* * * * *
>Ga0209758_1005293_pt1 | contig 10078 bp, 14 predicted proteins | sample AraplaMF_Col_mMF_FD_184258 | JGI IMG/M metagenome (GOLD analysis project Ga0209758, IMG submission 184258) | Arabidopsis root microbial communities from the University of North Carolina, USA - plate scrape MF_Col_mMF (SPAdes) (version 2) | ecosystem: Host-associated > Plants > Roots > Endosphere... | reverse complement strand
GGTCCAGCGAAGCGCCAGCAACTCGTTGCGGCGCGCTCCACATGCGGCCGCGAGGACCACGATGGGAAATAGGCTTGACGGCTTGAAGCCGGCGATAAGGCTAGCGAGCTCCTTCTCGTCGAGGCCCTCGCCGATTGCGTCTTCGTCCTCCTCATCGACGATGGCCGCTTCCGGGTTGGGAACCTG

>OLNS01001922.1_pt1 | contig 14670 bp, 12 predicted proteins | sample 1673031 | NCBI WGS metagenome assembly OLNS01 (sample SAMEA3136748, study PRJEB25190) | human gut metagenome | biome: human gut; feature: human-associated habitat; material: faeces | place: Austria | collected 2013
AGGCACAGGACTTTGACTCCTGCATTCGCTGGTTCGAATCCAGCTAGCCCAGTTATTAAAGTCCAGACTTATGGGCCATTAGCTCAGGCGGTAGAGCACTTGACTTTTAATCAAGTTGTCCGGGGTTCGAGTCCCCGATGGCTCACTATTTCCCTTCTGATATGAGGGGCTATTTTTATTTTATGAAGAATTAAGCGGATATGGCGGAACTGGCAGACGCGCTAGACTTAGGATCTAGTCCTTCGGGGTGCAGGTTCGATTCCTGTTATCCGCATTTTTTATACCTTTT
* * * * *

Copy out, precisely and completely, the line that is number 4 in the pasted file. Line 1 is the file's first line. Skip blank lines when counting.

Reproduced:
AGGCACAGGACTTTGACTCCTGCATTCGCTGGTTCGAATCCAGCTAGCCCAGTTATTAAAGTCCAGACTTATGGGCCATTAGCTCAGGCGGTAGAGCACTTGACTTTTAATCAAGTTGTCCGGGGTTCGAGTCCCCGATGGCTCACTATTTCCCTTCTGATATGAGGGGCTATTTTTATTTTATGAAGAATTAAGCGGATATGGCGGAACTGGCAGACGCGCTAGACTTAGGATCTAGTCCTTCGGGGTGCAGGTTCGATTCCTGTTATCCGCATTTTTTATACCTTTT